My only complaints about the book are that it didn’t cover enough psychology and it ignored one of our biggest collective blind spots—religion.
First, one might expect that cognitive biases and fallacies of reasoning would occupy a more prominent role in the book, but most of the content is sociological rather than psychological. This isn’t really a big issue, but it might not be what you’re expecting. There were moments where I felt that the author could have delved deeper into the psychology, especially that of conformance, as one example.
Second, it was surprising to me to not see any space dedicated to religion in the section on intergenerational blind spots. If anything can distort reality and run counter to the ideals of science, and to the stated ideals of the book, it is religion. The author is willing to expose any views not entirely consistent with reality yet is unwilling to address the elephant in the room that is religion. I understand that this is a touchy subject, but science is about delivering uncomfortable truths. The author praises radical thinkers that subvert common views with rational science, yet is unwilling to do so in this area.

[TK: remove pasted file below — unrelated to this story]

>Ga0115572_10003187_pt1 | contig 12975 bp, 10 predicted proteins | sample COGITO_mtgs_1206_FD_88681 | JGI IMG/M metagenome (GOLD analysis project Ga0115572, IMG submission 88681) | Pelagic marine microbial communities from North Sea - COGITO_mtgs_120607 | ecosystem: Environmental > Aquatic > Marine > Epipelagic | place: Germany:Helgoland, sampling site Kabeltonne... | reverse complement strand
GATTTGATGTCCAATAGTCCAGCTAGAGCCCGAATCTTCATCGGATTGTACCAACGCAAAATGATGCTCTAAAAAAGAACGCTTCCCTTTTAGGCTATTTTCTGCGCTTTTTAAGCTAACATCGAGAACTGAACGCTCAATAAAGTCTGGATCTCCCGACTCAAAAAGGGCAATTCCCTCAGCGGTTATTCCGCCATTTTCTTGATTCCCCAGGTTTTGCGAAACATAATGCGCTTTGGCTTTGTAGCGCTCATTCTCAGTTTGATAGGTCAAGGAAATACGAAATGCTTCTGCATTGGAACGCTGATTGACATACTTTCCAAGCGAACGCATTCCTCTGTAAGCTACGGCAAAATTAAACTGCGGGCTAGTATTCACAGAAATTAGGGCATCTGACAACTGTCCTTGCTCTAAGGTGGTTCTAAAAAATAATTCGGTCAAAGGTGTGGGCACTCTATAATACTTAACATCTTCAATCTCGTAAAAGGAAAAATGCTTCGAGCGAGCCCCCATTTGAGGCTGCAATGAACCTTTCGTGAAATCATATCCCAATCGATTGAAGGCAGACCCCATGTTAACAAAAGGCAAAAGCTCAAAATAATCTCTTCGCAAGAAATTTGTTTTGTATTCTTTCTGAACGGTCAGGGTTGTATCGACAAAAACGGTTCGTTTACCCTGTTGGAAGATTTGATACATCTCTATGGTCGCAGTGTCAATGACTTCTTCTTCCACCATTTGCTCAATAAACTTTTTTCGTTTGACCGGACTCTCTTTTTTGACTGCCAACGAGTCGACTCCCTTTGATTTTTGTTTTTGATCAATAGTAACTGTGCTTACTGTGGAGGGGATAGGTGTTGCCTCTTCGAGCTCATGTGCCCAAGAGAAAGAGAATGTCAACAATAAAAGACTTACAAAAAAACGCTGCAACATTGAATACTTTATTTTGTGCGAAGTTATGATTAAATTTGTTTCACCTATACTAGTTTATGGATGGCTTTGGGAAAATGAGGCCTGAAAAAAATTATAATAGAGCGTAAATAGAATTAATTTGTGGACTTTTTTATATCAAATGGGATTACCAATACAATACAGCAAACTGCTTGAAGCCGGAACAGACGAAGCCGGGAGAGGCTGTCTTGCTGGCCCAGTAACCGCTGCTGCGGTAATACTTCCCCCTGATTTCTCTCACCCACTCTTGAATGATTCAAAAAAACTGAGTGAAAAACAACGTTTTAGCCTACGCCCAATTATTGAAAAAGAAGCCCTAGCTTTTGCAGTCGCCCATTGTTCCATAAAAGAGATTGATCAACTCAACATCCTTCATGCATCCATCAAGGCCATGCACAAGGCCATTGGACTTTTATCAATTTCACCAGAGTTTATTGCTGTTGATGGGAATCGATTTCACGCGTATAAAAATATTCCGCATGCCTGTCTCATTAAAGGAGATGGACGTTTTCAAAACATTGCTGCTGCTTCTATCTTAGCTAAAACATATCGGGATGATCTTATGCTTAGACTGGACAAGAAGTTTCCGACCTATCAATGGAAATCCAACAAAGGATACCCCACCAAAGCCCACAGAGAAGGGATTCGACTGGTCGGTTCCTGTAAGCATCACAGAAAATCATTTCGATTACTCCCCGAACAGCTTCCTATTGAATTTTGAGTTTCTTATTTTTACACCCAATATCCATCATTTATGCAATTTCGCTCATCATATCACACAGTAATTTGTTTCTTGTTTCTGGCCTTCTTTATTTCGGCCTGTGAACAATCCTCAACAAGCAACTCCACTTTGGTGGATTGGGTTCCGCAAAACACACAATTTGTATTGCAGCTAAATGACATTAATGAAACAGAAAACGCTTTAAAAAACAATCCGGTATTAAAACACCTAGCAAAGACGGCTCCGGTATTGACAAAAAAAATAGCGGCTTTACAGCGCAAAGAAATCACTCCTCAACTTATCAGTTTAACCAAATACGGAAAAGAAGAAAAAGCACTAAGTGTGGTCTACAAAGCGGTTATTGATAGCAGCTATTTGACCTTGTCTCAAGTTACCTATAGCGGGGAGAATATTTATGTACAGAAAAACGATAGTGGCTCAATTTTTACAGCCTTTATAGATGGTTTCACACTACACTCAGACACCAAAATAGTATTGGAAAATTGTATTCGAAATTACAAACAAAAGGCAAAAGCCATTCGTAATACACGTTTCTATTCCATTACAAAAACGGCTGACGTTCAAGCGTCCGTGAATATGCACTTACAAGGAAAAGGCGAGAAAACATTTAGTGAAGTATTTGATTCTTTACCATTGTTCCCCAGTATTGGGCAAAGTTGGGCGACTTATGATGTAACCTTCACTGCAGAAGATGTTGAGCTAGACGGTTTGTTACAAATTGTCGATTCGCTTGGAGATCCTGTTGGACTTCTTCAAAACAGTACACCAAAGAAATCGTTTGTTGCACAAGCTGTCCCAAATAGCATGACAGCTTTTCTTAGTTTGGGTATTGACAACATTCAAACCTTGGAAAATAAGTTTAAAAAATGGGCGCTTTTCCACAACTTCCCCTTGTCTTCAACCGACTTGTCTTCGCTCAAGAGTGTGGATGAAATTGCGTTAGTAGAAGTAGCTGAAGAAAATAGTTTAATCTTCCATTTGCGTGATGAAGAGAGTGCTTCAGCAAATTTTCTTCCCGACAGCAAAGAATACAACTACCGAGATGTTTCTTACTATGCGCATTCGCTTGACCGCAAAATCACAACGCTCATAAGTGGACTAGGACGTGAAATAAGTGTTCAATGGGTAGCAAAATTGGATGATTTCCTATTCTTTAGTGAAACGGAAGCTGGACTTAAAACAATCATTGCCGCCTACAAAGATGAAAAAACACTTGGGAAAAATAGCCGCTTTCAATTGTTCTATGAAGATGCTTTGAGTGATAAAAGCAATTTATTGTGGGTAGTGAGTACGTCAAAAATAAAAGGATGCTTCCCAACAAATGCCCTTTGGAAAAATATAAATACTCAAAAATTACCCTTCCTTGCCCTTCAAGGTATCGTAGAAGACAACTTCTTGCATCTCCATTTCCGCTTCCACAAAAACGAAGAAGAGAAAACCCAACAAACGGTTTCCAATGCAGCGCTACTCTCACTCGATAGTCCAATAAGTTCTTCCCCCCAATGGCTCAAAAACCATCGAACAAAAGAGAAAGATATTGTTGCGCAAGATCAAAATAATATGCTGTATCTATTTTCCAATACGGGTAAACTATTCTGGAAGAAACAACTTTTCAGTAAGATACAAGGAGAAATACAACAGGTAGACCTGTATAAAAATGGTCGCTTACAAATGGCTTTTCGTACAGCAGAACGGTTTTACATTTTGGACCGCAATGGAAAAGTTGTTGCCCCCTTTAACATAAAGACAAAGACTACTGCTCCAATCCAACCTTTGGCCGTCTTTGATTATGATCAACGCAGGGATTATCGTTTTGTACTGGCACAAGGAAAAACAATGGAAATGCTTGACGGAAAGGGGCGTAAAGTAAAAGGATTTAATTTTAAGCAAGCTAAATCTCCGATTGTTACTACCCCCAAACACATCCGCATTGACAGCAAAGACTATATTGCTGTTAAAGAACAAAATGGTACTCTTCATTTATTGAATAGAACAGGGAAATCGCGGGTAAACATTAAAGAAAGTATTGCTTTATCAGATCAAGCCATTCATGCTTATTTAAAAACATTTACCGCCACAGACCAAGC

Remember that the first part of the book discussed biological blind spots that “would have us believe that we are the centre of the universe, isolated and separate from the world around us, and superior to all other creatures.” Funny, because this is exactly what most religions do. Christianity, for example, makes the rather humble claim that God in his infinite power and wisdom created the entire universe just for us.
So religion can not only distort reality, it can also cause serious social harm; after all, if you think that God has a plan to return to earth and save all of humanity, you’re not going to be especially concerned with something small like climate change. Considering the ubiquity of religion, it seems like maybe this is something the author should have addressed.